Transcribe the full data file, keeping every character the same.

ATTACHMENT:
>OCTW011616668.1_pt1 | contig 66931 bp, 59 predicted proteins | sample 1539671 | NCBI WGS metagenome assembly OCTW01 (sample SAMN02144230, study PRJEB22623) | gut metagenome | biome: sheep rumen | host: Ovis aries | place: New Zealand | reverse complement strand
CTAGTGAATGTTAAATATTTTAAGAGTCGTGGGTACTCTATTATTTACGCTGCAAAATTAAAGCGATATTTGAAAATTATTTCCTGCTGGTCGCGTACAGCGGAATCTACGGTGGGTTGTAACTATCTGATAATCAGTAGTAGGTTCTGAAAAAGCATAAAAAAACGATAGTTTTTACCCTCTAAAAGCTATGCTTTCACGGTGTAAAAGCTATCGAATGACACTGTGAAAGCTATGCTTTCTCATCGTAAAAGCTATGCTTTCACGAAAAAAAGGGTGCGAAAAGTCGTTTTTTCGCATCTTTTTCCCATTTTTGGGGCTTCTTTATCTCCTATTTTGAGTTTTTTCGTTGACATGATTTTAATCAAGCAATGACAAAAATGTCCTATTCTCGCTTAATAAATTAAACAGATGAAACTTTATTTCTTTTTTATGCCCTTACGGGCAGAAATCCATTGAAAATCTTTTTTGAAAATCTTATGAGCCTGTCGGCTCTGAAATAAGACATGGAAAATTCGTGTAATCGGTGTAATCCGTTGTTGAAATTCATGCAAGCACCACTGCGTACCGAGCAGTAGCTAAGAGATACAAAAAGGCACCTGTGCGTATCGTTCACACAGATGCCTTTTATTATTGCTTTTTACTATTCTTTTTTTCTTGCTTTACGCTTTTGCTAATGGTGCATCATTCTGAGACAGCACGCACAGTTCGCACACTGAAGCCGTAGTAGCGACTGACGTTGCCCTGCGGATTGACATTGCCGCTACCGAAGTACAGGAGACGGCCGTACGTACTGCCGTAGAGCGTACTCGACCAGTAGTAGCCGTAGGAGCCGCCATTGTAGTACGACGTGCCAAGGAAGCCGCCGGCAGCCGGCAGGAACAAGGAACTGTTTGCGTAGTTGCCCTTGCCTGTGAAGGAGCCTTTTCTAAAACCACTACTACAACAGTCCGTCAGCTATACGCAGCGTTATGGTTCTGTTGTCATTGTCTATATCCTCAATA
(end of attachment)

>OCTW011616668.1_pt1 | contig 66931 bp, 59 predicted proteins | sample 1539671 | NCBI WGS metagenome assembly OCTW01 (sample SAMN02144230, study PRJEB22623) | gut metagenome | biome: sheep rumen | host: Ovis aries | place: New Zealand | reverse complement strand
CTAGTGAATGTTAAATATTTTAAGAGTCGTGGGTACTCTATTATTTACGCTGCAAAATTAAAGCGATATTTGAAAATTATTTCCTGCTGGTCGCGTACAGCGGAATCTACGGTGGGTTGTAACTATCTGATAATCAGTAGTAGGTTCTGAAAAAGCATAAAAAAACGATAGTTTTTACCCTCTAAAAGCTATGCTTTCACGGTGTAAAAGCTATCGAATGACACTGTGAAAGCTATGCTTTCTCATCGTAAAAGCTATGCTTTCACGAAAAAAAGGGTGCGAAAAGTCGTTTTTTCGCATCTTTTTCCCATTTTTGGGGCTTCTTTATCTCCTATTTTGAGTTTTTTCGTTGACATGATTTTAATCAAGCAATGACAAAAATGTCCTATTCTCGCTTAATAAATTAAACAGATGAAACTTTATTTCTTTTTTATGCCCTTACGGGCAGAAATCCATTGAAAATCTTTTTTGAAAATCTTATGAGCCTGTCGGCTCTGAAATAAGACATGGAAAATTCGTGTAATCGGTGTAATCCGTTGTTGAAATTCATGCAAGCACCACTGCGTACCGAGCAGTAGCTAAGAGATACAAAAAGGCACCTGTGCGTATCGTTCACACAGATGCCTTTTATTATTGCTTTTTACTATTCTTTTTTTCTTGCTTTACGCTTTTGCTAATGGTGCATCATTCTGAGACAGCACGCACAGTTCGCACACTGAAGCCGTAGTAGCGACTGACGTTGCCCTGCGGATTGACATTGCCGCTACCGAAGTACAGGAGACGGCCGTACGTACTGCCGTAGAGCGTACTCGACCAGTAGTAGCCGTAGGAGCCGCCATTGTAGTACGACGTGCCAAGGAAGCCGCCGGCAGCCGGCAGGAACAAGGAACTGTTTGCGTAGTTGCCCTTGCCTGTGAAGGAGCCTTTTCTAAAACCACTACTACAACAGTCCGTCAGCTATACGCAGCGTTATGGTTCTGTTGTCATTGTCTATATCCTCAATA